The Color Purple is a novel written in a series of letters from the main character Celie to God and her sister. It details experiences of misogyny, abuse and racism in the setting of rural Georgia in the early 1900s. But it’s not just a story of tragedy but also one of triumph for some of the characters as they take power and control over their own life and destiny. Celie of course, also has a lesbian subplot with the jazz and blues singer Shug Avery, adding even more interesting aspects to the story.

The Color Purple was adapted into a film in 1985 directed by Steven Spielberg and starring Whoopie Golberg, Danny Glover, Margaret Avery, Oprah Winfrey. There will be a musical film of the story coming out in 2023 and it’ll be directed by Blitz Bazawule starring Fantasia Barrino, Ciara, Taraji P. Henson and Halle Bailey.

Myra Breckinridge by Gore Vidal (1968)

Myra Breckinridge was written by Gore Vidal in 1968 and is a satirical novel written in the style of a diary. It was written to challenge cultural views of gender, sexuality and masculinity during its time (late 60s – early 70s). The themes the story covers centre around transgender themes, feminism, the patriarchy and ‘abnormal’ sexual practices. The story follows Myra Breckinridge, the protagonist who has a multitude of sexual encounters and odd humorous experiences as a teacher in a Hollywood Academy for aspiring actors.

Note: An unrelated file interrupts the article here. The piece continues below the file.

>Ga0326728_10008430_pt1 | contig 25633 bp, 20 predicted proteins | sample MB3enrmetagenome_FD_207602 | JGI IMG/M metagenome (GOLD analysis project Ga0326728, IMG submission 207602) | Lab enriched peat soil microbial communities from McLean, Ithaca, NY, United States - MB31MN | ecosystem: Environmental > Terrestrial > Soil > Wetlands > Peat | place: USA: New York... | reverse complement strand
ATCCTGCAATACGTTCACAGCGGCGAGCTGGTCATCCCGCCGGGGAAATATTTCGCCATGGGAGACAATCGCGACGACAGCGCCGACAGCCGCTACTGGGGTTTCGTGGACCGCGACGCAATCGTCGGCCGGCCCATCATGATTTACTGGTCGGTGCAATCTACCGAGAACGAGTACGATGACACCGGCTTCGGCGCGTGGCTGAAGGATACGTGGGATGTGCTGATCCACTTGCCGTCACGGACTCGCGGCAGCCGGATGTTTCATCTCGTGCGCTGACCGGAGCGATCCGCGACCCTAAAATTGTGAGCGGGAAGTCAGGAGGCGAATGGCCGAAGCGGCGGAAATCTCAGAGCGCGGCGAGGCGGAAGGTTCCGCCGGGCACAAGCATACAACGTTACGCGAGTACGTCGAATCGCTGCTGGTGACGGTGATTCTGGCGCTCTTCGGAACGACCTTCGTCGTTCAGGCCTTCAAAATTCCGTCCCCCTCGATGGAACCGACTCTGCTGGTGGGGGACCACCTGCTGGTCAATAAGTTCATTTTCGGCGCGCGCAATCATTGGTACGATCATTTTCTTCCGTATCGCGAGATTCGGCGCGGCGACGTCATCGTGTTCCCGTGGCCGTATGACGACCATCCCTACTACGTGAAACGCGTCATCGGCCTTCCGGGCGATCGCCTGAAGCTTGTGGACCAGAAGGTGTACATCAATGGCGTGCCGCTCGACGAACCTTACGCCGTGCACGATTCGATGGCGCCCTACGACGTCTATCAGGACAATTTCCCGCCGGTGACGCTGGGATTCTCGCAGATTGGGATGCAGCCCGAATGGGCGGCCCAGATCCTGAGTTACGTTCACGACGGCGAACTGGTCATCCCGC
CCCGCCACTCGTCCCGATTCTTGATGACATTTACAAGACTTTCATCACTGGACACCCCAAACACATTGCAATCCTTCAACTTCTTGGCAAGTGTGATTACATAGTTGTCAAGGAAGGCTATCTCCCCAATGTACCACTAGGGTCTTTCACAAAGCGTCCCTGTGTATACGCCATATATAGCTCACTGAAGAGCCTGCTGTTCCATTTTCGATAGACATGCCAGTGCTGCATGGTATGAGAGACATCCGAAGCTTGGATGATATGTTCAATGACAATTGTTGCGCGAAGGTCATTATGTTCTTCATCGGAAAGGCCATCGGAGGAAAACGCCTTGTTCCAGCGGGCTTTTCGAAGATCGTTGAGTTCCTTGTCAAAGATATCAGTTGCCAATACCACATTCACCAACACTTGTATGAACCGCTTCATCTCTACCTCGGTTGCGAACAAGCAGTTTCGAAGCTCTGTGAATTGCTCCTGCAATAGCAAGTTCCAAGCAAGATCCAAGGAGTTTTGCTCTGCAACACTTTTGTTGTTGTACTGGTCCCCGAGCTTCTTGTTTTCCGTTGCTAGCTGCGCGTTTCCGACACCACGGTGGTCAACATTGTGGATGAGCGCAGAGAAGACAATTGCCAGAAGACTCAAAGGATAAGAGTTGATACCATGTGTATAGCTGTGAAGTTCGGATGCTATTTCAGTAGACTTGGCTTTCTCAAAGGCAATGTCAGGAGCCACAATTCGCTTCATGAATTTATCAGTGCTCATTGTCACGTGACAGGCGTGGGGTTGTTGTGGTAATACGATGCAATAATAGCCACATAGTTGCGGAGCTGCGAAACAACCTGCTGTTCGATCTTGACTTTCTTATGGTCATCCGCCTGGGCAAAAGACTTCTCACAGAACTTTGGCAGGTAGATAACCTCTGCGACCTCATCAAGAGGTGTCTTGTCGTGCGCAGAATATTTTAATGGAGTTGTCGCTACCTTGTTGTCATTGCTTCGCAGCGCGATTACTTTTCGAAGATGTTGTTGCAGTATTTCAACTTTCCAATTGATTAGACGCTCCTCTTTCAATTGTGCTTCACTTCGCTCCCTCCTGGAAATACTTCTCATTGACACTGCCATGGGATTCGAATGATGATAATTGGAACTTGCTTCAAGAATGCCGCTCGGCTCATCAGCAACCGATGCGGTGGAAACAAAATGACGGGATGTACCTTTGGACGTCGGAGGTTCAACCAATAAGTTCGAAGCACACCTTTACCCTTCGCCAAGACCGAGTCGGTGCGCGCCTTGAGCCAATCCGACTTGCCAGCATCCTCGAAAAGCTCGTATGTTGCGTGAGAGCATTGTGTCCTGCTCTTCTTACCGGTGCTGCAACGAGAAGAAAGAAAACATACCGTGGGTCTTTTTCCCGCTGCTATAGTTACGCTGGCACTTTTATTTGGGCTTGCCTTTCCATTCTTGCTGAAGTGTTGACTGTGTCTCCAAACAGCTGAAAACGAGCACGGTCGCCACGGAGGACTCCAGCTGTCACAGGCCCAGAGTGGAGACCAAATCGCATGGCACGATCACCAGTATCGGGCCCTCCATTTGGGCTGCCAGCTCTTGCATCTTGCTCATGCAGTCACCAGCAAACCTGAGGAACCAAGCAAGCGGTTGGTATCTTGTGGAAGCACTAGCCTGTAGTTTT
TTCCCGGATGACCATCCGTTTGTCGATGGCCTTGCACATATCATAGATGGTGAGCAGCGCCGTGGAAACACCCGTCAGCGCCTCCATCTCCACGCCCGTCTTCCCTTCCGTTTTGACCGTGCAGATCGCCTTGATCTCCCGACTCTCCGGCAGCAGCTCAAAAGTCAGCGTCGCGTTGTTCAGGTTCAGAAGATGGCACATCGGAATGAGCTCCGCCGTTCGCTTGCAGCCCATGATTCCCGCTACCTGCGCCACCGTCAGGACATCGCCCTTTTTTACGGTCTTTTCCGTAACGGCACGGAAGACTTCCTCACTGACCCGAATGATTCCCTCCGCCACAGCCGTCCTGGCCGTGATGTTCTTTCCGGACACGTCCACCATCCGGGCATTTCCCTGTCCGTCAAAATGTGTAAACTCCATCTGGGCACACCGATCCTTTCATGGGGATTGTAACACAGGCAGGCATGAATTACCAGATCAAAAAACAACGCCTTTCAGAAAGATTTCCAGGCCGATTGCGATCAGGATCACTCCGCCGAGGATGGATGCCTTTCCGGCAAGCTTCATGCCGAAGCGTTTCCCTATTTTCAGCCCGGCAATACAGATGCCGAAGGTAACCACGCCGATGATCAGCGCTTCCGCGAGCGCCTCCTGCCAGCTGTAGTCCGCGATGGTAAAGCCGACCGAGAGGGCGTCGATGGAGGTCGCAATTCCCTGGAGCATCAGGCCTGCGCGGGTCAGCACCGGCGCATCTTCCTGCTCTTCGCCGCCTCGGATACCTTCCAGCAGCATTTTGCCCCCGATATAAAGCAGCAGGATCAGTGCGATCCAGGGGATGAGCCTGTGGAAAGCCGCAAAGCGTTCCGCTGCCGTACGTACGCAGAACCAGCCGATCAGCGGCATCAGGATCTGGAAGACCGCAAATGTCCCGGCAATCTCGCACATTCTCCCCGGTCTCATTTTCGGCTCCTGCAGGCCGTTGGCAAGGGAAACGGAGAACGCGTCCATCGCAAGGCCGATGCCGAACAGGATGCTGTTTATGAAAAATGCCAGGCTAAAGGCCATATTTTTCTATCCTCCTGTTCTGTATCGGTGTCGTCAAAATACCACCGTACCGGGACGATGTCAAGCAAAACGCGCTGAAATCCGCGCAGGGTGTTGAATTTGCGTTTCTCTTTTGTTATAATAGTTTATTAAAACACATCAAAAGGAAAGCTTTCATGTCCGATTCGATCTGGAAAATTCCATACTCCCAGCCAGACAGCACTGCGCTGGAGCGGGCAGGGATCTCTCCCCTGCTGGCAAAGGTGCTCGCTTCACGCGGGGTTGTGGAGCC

It was received rather badly by critics at the time who deemed it ‘pornographic’, but it still became a bestseller. Although its widely considered a classic in queer theory, it’s a controversial choice for this list as it’s seen by some people in and out of the LGBT community as offensive and inaccurate to the trans experience, it was one of the first novels to ever depict the experiences of a transwoman albeit in a satirical way. Ultimately, through its humour, the novel aims to deconstruct and evaluate pre-existing ideas of rigid gender and sexuality.

Myra Breckinridge was adapted into a film which had received terrible feedback. Vidal himself disowned the film, so if you’re thinking about checking it out, definitely read it instead of watching it.

Giovanni’s Room by James Baldwin (1956)

Book Cover of Giovanni’s Room by James Baldwin Courtesy of Penguin Books

Giovanni’s Room is a great classic which explores bisexuality, homosexuality, identity and masculinity. It follows the life of an American man in Paris, David and an Italian bartender Giovanni. In the novel, Giovanni is about to be executed and David recounts their turbulent and passionate love affair. It’s a great but sad read where the reader bears witness to the inner turmoil many homosexual and bisexual men go through, like toxic masculinity, internalised homophobia and ultimately self-loathing.

Isabel is a writer and editor with a passion for reading, art and philosophy. She often spends her time pondering the meaning of life and performing her rigorous skincare routine.